Sunday, February 17, 2013

Pups, Weaners, and Mating

Pup Pleading with Mom for More Milk

With the 2013 birthing season drawing to a close, a few young pups can still be observed suckling on the beaches. However, mostly you can see pups that were born 2 to 3 weeks ago along with the increasing numbers of weaners AKA weaned pups as the moms quickly dash off to feed leaving their offspring to fend for themselves.

Super Weaner

Click here to see video of some super weaners in action.

Super Weaner next to a Couple of Regular Size Weaners

Sand-flipping seems to be an instinctive behavior, not limited to sand. When on land, elephant seals will at times toss pebbles, seaweed or water on their backs. I believe that this behavior is an off-shoot from when they're in the ocean and want to be left alone or escape whatever is bothering them. The backwards scooping action of the fore-flipper is the same both on land and in the sea. On land the flying debris definitely acts as a deterrent or signals a displeasure on the part of the flipping elephant seal. The art of sand-flipping can be seen even in young pups.  ( Maybe they even believe they become invisible by this action !? )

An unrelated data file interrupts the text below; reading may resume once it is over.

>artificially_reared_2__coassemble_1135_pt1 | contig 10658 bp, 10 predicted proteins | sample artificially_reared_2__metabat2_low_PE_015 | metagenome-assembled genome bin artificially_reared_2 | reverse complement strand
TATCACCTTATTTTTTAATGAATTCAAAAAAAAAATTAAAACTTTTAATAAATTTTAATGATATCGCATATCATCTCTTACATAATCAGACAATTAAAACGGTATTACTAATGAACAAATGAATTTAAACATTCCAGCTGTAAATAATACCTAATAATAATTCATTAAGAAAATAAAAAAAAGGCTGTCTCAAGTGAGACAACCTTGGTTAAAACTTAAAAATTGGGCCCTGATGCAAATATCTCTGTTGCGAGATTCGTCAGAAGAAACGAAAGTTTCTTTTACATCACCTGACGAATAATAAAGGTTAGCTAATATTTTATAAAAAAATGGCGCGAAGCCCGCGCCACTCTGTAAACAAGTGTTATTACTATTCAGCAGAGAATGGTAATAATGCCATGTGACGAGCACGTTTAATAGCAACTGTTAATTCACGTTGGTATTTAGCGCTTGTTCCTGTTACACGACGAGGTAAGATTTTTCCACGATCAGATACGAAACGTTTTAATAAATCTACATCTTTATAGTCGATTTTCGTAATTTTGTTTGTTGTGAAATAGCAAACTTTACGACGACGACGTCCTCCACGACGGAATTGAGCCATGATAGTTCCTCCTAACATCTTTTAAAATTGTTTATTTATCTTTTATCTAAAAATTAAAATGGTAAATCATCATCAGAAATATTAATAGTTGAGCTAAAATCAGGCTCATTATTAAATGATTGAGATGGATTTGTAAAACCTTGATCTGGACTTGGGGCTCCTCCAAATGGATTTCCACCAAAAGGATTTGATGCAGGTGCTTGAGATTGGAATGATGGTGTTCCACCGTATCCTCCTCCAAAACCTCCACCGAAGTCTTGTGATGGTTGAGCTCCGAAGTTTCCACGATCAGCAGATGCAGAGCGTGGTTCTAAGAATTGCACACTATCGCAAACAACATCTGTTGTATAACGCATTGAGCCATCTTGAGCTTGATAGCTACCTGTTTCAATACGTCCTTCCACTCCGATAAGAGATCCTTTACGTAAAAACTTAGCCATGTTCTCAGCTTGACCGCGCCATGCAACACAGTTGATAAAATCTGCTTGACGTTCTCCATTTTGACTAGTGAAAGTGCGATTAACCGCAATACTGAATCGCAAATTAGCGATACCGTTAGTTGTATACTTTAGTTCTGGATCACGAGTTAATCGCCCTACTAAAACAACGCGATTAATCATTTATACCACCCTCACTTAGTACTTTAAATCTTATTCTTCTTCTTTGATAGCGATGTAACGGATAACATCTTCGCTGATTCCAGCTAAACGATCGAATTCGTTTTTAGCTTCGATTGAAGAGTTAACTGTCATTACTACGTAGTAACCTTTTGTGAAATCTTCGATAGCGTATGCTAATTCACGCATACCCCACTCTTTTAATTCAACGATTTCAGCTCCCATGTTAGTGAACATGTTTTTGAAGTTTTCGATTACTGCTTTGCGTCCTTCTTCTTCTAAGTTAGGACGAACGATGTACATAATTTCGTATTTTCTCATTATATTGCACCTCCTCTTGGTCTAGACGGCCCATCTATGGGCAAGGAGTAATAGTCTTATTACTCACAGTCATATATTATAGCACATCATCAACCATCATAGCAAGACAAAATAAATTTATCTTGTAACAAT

Elephant seals, like many other animals and birds, have nictating eyelids that they can quickly move across their big eyes as protection. Another form of protection for their eyes when on land is the oil secretions that lubricate and constantly wash irritating particles away.

Click here to see more of the current local visitors.

And who says elephant seals don't experience feelings ?

" Oh, my gosh ! "

No comments:

Post a Comment